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Standoff distance

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Standoff distance is a security term that refers to measures to prevent unscreened and potentially threatening people and vehicles from approaching within a certain distance of a building, car, or other shelter, roadblock or other location, or to a person such as a law enforcement officer or VIP.

Standoff distance may be ensured using fixed physical barriers such as fences or bollards; temporary placement of items to block access (e.g., using law enforcement vehicles or police tape to block a road or bridge); physical features other than barriers (these may appear innocuous, such as the White House lawn or adding an ornamental pond); armed guards or positions (e.g., a police sniper in overwatch); or deploying police officers with carbines such as an M-4, instead of just a service sidearm. When police officers have carbines, this increases the standoff distance, as an attacker who poses a threat can be fired upon from further distances.

Standoff distance is used where a violent criminal is in a fortified position, where hostages are under armed threat from kidnappers, where a bomb is believed to have been placed, or where other unspecified dangers may be lurking. It is a measure of distance used by government law enforcement or military operatives handling the situation to protect their own agents and civilians from physical injury or death while the situation is resolved.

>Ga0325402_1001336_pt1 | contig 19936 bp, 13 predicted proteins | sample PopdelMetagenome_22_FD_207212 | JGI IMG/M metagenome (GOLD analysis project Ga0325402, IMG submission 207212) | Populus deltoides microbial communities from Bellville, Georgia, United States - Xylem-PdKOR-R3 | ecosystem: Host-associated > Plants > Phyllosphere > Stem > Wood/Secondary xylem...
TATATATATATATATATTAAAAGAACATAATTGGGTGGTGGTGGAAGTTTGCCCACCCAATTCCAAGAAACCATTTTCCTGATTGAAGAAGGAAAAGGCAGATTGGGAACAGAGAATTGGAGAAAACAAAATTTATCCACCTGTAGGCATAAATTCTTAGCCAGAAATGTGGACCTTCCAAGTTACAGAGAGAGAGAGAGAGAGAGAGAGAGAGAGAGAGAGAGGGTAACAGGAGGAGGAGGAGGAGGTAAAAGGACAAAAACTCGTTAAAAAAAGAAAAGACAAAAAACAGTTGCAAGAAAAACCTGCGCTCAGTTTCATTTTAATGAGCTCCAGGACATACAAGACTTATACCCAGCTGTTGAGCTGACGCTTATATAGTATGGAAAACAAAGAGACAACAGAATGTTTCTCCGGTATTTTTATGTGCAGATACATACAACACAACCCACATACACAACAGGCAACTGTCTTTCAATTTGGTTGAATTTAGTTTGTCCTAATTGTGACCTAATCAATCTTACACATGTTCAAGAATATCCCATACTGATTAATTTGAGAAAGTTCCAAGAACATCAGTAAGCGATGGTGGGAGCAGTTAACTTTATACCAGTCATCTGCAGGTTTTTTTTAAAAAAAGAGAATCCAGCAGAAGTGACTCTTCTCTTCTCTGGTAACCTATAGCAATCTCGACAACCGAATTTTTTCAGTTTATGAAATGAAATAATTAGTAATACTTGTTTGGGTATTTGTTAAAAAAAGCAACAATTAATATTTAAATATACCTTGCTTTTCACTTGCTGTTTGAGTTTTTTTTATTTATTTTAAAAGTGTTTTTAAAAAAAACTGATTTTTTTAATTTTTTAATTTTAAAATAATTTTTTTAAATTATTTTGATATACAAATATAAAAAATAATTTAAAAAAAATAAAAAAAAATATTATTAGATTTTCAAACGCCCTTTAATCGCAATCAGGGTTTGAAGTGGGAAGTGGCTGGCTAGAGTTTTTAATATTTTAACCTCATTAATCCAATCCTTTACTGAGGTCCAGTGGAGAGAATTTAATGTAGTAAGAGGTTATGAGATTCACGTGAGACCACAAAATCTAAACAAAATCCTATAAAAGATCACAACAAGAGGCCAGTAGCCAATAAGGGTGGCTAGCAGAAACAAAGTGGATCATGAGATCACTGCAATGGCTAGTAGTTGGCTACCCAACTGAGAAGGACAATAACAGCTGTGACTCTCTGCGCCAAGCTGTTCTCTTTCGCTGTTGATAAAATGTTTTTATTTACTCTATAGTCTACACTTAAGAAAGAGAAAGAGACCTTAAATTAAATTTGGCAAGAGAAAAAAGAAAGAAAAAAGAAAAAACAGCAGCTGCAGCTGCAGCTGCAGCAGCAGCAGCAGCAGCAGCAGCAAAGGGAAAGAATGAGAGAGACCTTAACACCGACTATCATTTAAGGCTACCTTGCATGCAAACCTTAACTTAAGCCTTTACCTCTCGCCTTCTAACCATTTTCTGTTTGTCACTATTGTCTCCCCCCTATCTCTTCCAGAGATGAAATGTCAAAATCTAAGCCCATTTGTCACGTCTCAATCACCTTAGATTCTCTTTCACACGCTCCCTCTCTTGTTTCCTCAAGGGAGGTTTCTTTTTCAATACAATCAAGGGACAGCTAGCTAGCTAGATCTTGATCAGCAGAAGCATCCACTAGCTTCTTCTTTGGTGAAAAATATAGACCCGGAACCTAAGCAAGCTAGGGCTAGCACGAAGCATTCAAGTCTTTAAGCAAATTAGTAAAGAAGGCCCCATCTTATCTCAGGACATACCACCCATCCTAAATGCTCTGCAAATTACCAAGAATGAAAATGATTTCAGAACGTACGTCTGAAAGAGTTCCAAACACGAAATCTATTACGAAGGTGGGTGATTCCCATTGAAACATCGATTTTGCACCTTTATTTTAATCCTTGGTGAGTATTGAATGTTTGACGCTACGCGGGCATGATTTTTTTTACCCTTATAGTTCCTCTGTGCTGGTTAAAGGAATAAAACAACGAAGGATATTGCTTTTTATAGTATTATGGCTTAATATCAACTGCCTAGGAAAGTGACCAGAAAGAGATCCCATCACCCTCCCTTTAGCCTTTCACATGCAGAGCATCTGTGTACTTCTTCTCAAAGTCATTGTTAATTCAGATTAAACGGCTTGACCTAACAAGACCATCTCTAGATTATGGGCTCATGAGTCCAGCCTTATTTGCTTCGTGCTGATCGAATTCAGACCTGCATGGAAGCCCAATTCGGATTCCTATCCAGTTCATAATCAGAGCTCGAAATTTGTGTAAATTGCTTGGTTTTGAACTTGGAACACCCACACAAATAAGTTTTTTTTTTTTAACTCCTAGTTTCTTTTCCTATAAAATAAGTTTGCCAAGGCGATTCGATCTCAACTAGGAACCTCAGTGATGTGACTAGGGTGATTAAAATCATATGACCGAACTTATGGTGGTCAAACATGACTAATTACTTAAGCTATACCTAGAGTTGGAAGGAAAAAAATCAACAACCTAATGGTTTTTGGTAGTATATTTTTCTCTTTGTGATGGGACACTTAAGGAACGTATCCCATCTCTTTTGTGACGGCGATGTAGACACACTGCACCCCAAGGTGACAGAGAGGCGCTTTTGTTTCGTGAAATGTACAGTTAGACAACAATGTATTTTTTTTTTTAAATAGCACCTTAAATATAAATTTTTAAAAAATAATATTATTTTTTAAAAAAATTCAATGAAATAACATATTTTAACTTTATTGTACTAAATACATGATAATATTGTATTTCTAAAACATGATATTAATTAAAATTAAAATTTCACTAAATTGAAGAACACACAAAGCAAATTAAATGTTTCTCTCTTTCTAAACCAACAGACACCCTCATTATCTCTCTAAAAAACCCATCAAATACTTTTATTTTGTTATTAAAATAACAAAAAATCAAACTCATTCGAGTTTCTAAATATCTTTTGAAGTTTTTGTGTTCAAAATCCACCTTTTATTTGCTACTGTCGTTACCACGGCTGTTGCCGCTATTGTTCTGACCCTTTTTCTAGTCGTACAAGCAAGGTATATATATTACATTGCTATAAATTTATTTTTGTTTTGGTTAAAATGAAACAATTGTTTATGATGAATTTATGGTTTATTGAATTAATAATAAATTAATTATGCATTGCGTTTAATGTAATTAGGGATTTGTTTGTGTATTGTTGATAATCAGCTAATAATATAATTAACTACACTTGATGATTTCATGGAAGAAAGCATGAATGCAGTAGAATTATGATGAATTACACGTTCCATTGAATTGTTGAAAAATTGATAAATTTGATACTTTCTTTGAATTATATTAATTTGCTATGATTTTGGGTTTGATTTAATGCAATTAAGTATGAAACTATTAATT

Firearms[edit]

When an armed and violent criminal is sheltered in a location not easily reachable by a tranquilizer round or disabling shot - or extreme prejudice ammunition, if authorized by mission leaders - police, military, and counterterrorism officers maintain distance (often out of the direct line of sight and behind cover) while often using a megaphone to call for backup, the arrest of the subject, or to take him/her into custody. Sniper coverage is used often in these situations, and standard procedure for officers or operatives (or citizens taking part in a citizen's arrest) is to call for heavily armored backup while maintaining cover themselves. In the wake of active shooter scenarios, some law enforcement agencies have switched to moving in on the suspects, to prevent the gunmen from harming civilians. Therapeutic interventions or diplomatic techniques may be used to talk down the suspects or identified threats and assailants.

Hostage situations[edit]

In a hostage situation, the primary goal is the safe recovery of the hostages, who are usually held under threat of violence or other prolonged physical harm (starvation, poisoning, bleeding, illness) from kidnappers. Thus the situation is treated similarly to situations with other armed attackers under cover, but with even more caution. Again, snipers are often employed to attempt to provide leverage against the hostage-takers; or fire at the hostage takers if an imminent risk of harm to the hostages is identified.

But unless all kidnappers can be hit and killed by sniper gunfire almost simultaneously, generally extreme prejudice (e.g., shooting at gunmen)is not used as freely unless all kidnappers may be eliminated at once, due to the danger of other kidnappers killing the hostages, as in the 1972 Munich example.

This is not true in lone wolf situations, where the hostage taker is often shot by a snipers with armor-piercing or wall-piercing ammunition if talk or negotiation resolution is impossible.) However, in all situations the preferred situation is to talk the kidnappers into releasing the hostages for ransom or otherwise talking them down using therapeutic or diplomatic techniques, to protect the safety of the hostages and, ideally, have the suspect surrender peacefully.